At the beginning of the pandemic we saw that “good works” became the norm for most people. People rushed to help one another to secure food, medicine, or other needs. These good works were not just corporal (taking care of one another’s physical needs), which is sometimes the easier work to do. They also encompassed the spiritual works of mercy as well. We saw people extend kindness, mercy, forgiveness and openness despite differences in political ideology, religious practices, economic status, or any other qualifier. People were comforting others in their sorrow, counseling them in their doubt, and praying like crazy for one another. Life was no longer “us” versus “them”; it was simply “us”.
This is what God desires for His people. He wants us to be united as one and He knows that the fastest way to achieve this is through good works. When we stop fighting and start loving one another it follows that God’s love and goodness can be more readily seen and felt by others.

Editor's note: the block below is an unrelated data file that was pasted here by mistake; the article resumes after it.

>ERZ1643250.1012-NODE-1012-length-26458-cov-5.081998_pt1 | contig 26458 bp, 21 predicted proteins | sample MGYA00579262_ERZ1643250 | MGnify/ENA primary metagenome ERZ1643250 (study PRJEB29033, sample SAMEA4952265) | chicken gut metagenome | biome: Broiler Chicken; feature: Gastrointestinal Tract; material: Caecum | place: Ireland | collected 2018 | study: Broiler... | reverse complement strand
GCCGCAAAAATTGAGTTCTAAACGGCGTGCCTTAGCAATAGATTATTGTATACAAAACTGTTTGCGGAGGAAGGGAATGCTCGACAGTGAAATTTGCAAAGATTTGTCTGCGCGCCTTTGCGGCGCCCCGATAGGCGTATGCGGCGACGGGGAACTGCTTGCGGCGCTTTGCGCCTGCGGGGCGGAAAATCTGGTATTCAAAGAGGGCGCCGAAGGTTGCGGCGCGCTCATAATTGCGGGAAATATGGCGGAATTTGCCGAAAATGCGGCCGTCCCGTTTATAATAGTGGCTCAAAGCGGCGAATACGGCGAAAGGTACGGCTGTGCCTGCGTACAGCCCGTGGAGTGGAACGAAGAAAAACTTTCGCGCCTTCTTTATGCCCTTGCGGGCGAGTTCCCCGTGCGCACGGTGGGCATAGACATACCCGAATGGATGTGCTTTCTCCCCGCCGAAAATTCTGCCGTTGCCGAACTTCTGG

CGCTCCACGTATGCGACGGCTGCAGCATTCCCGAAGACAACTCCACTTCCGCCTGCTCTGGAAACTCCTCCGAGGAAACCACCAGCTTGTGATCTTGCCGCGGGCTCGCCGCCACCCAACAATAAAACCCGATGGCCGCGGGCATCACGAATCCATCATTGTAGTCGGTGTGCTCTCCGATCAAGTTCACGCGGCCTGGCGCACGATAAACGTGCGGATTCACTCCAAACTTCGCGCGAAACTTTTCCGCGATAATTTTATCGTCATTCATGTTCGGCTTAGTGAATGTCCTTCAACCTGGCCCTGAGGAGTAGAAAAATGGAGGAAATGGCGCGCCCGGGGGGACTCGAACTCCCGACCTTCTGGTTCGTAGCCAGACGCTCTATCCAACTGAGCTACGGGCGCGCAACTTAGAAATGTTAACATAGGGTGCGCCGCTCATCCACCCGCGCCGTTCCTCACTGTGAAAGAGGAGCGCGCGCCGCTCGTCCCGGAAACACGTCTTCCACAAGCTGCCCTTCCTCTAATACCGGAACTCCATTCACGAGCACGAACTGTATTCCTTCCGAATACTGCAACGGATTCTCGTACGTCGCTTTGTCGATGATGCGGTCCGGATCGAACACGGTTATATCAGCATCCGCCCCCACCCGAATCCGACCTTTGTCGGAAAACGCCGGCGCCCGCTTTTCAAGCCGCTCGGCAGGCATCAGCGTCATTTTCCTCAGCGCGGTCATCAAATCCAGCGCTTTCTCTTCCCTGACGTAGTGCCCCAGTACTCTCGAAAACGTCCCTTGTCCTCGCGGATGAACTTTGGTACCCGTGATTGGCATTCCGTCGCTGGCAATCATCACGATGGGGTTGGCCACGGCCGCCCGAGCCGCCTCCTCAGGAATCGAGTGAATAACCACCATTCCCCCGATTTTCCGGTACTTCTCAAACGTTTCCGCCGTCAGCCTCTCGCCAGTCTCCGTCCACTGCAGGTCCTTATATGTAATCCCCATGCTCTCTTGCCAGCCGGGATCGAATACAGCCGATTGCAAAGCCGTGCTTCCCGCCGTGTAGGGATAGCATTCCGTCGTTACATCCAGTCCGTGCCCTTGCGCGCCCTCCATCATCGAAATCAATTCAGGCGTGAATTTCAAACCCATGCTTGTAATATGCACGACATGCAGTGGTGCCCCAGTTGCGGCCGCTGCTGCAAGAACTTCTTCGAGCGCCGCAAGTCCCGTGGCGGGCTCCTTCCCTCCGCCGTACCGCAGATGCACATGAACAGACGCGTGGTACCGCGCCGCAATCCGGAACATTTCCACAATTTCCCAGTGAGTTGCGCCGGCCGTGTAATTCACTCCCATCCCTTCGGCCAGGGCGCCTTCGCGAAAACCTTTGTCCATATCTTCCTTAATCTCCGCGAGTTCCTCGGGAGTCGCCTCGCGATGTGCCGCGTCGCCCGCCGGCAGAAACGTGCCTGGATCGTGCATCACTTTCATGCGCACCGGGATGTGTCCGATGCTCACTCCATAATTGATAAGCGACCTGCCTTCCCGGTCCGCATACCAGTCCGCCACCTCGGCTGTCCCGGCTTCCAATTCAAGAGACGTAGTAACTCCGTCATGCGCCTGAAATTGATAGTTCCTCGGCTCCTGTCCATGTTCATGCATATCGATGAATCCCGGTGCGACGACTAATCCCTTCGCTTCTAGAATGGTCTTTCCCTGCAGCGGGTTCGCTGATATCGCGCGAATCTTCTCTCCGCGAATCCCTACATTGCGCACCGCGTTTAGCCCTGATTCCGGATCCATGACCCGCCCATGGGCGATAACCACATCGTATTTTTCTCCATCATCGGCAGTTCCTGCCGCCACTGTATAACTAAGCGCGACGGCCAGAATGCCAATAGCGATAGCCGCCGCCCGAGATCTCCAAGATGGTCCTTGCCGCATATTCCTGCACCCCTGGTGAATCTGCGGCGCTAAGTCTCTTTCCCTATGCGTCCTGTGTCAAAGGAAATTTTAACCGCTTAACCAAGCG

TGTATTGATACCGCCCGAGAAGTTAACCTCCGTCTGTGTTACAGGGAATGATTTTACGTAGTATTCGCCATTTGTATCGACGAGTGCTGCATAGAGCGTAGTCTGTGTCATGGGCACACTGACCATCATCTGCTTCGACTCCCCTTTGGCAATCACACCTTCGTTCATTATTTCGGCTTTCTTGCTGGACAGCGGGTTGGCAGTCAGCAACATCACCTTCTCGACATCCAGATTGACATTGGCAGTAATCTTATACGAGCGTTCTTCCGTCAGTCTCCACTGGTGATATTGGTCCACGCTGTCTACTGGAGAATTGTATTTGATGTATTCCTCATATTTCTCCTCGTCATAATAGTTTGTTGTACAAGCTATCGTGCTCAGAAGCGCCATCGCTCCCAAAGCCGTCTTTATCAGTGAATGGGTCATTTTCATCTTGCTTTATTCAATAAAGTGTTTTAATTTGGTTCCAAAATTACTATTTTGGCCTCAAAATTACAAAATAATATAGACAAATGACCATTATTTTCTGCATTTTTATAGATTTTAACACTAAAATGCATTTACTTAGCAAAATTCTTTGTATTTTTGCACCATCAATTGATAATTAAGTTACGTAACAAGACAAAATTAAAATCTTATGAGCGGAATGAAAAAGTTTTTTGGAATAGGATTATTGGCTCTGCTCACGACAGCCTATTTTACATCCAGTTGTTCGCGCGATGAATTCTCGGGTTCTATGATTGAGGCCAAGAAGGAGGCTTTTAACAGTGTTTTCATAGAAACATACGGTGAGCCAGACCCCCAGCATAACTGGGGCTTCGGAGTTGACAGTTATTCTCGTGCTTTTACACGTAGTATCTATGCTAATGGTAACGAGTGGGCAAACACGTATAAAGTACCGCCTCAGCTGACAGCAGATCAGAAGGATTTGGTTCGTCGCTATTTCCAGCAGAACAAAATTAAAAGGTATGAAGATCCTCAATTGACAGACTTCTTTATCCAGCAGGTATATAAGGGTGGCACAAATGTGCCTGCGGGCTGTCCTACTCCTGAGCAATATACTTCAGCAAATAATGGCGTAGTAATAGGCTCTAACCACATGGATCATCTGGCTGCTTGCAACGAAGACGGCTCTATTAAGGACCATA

WHERE ARE WE NOW?
It is true that the pandemic has worn many of us down. It has broken spirits and for some contributed to hatefulness and anger towards others. There are still many people doing good in the world, but the last year and a half has also hardened many hearts that were open and giving at the beginning of the lockdown. If we are to follow Christ’s call to be salt and light in the world, we can’t allow our own hearts to be hardened by the overwhelming distress the virus and the lockdown have caused us. Instead we must continue to look out for the needs of others. We must attend to both the physical and spiritual needs of our neighbors even when it is difficult.
The pandemic took so much away from all of us… but it can never take away Christ’s light shining through us. Only we can hide it away. God tells us that He desires good and holy work from us. Through these good works His light shines brightly and draws others into a relationship with Him. If we want to see a change in our world, if we want peace, we must be the salt and light that Christ has called us to be. By living out our Christian faith in love and good deeds, we can lead others to Him- the One who brings ultimate peace and healing.